2Limiting ReagentsYou have 18 cars bodies and 43 tires. How many cars could you build?You have 23 pieces of bread, 18 pieces of ham, and 29 pieces of cheese. How many ham and cheese sandwiches could you make?You need 20mL of chocolate syrup and 250mL of milk to make one glass of chocolate milk. If you had 433ml of chocolate syrup and 4987mL of milk, how many glasses of chocolate milk could you make?
3Limiting Reagents What is a limiting reagent? When you go to the candy store and you want to buy 100 red fish for 1 cent each, but you only have 80 cents. Your limiting reagent for this transaction is your 80 cents.
4Limiting ReagentsLimiting reagent: limits or determines the amount of product that can be formed in a reaction; the reaction occurs only until the limiting reagent is used upExcess reagent: reactant that is not completely used up in the reaction
5Limiting ReagentsSodium chloride can be prepared by the reaction of sodium metal with chlorine gasSuppose that 6.70 mol Na reacts with 3.20 mol Cl2What is the limiting reagent?How many moles of NaCl are produced?
6Limiting ReagentsThe known amount of one of the reactants is multiplied by the mole ratio from the balanced equation to calculate the required amount of the other reactant. Sodium is chosen arbitrarily here
7Limiting ReagentsThis calculation indicates that 3.35 mol Cl2 is needed to react with 6.70 mol Na. Because only 3.20 mol Cl2 is available, however, chlorine becomes the limiting reagent. Sodium, then, must be in excess.
8Limiting ReagentsThe properties of copper(I) sulfide are very different from the properties of the elements copper and sulfurWhat is the limiting reagent when 80.0 g Cu reacts with 25.0 g S?What is the maximum number of grams of Cu2S that can be formed?
9Limiting ReagentsThe number of moles of each reactant must first be found. The balanced equation is used to calculate the number of moles of one reactant needed to react with the given amount of the other reactant
10Limiting ReagentsNow you need to determine your limiting reagent based on your given amounts (remember, it doesn’t matter which one you choose)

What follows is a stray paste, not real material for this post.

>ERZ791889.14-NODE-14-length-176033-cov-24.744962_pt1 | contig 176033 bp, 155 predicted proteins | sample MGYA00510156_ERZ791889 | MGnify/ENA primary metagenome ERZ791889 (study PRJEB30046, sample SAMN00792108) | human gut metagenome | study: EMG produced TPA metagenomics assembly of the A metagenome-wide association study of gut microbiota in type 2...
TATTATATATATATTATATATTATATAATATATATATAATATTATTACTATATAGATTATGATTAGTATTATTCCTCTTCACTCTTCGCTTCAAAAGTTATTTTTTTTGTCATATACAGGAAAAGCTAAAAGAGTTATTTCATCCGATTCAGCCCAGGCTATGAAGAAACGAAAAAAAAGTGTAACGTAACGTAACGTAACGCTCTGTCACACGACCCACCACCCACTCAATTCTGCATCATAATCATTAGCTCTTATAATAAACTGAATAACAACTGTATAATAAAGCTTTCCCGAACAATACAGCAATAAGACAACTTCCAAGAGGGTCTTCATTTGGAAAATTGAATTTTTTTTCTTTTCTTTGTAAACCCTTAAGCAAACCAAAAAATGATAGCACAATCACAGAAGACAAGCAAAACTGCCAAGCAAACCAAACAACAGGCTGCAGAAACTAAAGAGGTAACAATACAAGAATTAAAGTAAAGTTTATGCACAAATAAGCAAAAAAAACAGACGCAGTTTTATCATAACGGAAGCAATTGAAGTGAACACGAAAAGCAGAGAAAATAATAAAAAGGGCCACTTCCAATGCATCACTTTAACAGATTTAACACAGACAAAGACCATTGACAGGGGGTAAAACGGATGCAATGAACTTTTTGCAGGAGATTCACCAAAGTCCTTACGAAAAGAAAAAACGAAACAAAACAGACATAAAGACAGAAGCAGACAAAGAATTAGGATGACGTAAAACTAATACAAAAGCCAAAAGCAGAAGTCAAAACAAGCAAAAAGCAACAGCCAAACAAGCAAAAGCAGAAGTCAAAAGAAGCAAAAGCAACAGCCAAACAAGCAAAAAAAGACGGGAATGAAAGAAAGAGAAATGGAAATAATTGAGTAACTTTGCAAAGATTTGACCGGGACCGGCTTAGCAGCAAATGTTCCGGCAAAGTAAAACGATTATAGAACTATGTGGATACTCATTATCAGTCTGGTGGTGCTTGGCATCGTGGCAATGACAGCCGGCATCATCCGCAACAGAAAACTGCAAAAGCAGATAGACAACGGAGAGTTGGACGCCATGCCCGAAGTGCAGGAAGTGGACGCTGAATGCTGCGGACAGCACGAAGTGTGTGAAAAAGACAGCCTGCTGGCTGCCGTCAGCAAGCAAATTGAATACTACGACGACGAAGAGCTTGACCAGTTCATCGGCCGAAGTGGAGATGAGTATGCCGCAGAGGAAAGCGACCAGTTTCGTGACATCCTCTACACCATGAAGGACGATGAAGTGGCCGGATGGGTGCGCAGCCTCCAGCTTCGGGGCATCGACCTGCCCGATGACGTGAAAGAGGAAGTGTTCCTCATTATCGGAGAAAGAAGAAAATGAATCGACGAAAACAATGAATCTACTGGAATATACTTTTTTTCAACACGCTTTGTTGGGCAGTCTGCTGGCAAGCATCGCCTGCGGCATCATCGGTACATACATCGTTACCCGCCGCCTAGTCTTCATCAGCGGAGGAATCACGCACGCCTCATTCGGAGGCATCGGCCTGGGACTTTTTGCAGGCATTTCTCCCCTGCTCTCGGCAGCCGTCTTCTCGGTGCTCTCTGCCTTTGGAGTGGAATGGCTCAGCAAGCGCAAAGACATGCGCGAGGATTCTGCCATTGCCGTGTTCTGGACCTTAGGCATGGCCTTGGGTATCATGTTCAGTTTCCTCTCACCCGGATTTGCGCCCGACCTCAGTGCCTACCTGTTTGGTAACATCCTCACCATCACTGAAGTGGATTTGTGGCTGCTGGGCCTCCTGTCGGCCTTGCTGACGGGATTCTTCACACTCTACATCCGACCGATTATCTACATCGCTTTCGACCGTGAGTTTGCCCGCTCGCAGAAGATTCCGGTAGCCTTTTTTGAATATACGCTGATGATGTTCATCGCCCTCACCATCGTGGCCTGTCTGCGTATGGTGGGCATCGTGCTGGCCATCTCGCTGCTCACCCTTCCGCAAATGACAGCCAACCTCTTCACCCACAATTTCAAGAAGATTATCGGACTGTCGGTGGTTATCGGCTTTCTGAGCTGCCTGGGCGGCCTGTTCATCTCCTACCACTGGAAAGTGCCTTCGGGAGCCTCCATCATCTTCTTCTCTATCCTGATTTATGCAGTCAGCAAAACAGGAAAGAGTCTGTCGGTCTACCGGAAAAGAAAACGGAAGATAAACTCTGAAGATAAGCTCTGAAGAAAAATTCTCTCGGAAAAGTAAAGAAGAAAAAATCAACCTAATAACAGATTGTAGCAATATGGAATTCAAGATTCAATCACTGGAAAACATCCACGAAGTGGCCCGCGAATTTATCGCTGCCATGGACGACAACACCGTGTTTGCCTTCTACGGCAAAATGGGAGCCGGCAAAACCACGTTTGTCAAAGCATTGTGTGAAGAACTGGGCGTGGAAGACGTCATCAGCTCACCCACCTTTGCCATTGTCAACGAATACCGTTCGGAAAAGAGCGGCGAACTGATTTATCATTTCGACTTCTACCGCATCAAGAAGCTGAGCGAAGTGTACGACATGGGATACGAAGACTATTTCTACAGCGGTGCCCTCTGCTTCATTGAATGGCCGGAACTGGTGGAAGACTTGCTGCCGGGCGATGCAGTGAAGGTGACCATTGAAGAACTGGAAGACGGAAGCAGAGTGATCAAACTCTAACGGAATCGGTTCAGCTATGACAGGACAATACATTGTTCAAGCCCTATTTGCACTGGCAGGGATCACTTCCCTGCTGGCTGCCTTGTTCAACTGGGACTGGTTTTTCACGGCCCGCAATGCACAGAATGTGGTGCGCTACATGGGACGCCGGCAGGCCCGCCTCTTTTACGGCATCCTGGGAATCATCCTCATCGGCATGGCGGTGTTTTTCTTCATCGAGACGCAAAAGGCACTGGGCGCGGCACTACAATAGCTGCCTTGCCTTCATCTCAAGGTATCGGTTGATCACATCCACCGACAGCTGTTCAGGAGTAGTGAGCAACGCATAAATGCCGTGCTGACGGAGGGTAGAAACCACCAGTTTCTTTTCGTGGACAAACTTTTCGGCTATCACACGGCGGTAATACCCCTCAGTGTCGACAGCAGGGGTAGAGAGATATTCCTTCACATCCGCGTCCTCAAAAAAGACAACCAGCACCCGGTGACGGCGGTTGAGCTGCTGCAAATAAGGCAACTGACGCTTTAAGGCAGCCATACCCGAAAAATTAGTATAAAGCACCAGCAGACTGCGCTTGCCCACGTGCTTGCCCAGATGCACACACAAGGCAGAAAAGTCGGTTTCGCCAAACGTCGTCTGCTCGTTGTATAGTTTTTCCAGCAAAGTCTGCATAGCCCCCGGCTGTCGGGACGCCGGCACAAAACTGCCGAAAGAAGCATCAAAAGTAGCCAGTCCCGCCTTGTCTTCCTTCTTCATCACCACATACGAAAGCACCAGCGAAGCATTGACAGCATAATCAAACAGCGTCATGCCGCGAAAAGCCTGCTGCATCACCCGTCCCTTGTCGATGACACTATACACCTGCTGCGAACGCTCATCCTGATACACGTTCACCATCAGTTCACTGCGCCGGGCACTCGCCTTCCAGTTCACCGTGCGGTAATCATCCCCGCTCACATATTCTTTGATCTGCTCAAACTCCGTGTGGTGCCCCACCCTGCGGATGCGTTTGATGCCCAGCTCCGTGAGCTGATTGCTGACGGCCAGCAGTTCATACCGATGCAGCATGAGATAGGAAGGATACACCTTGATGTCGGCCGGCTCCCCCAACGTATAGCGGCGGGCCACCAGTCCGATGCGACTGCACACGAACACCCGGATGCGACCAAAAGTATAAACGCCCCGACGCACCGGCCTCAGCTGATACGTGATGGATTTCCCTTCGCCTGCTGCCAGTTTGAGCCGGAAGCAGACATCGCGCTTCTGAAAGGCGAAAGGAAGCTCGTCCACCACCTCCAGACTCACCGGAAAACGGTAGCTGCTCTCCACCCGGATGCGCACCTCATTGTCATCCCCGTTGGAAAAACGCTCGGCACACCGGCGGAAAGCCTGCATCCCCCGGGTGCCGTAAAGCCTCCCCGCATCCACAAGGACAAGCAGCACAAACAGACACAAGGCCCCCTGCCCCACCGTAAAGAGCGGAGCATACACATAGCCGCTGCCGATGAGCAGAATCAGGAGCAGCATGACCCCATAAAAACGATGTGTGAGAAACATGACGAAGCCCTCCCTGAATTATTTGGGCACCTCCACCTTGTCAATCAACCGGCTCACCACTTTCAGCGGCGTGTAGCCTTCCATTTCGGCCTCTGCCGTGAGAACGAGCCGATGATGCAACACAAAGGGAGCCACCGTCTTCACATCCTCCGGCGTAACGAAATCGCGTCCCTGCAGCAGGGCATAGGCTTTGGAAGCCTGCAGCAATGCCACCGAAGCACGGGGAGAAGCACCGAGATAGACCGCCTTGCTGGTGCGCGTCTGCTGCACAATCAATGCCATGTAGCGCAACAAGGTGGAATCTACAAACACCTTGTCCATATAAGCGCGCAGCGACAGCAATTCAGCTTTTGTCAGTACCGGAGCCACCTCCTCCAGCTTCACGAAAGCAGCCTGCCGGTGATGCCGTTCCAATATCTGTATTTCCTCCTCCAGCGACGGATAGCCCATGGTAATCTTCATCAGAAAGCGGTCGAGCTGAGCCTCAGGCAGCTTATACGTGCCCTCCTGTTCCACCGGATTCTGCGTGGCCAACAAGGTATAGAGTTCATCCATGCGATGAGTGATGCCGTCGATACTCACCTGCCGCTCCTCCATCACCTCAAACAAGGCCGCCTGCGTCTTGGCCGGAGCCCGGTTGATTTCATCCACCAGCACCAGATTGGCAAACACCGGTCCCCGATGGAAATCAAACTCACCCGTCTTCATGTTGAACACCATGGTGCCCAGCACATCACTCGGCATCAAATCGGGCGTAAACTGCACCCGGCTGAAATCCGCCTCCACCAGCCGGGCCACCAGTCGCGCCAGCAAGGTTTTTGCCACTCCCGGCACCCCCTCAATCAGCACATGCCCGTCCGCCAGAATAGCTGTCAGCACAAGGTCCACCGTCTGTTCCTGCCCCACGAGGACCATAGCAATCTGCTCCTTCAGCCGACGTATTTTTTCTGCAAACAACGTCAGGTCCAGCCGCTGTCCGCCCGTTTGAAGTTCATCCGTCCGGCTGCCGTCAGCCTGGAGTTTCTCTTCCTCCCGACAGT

11Limiting ReagentsComparing the amount of sulfur needed (0.630 mol S) with the given amount (0.779 mol S) indicates that sulfur is in excess. Thus copper is the limiting reagentYou always use the limiting reagent to determine the maximum amount of product (in this case, Cu2S)
12Calculating Percent Yield theoretical yield: the maximum amount of product that could be formed from given amounts of reactantsactual yield: the product that actually forms when the reaction is carried out in the laboratory; the actual yield is often always less than the theoretical yieldpercent yield: the ratio of the actual yield to the theoretical yield expressed as a percent. The percent yield measures the efficiency of the reactionpercent yield = actual yield X 100%theoretical yield
13Calculating Percent Yield Calcium carbonate is decomposed by heating, as shown in the following equationWhat is the theoretical yield of CaO if 24.8 g CaCO3 is heated?What is the percent yield if 13.1 g CaO is produced?
14Calculating Percent Yield The theoretical yield can be calculated using the mass of the reactant (mole ratio)
15Calculating Percent Yield Percent yield can then be calculated using the equation, now that you know the theoretical and are given the actual yield or experimental yieldpercent yield = actual yield X 100%theoretical yield
16Calculating Percent Yield When 84.8 g of iron (III) oxide reacts with an excess of carbon monoxide, 54.3 g of iron is producedWhat is the percent yield of this reaction?
17Calculating Percent Yield You are given the actual yield; you now must calculate the theoretical yield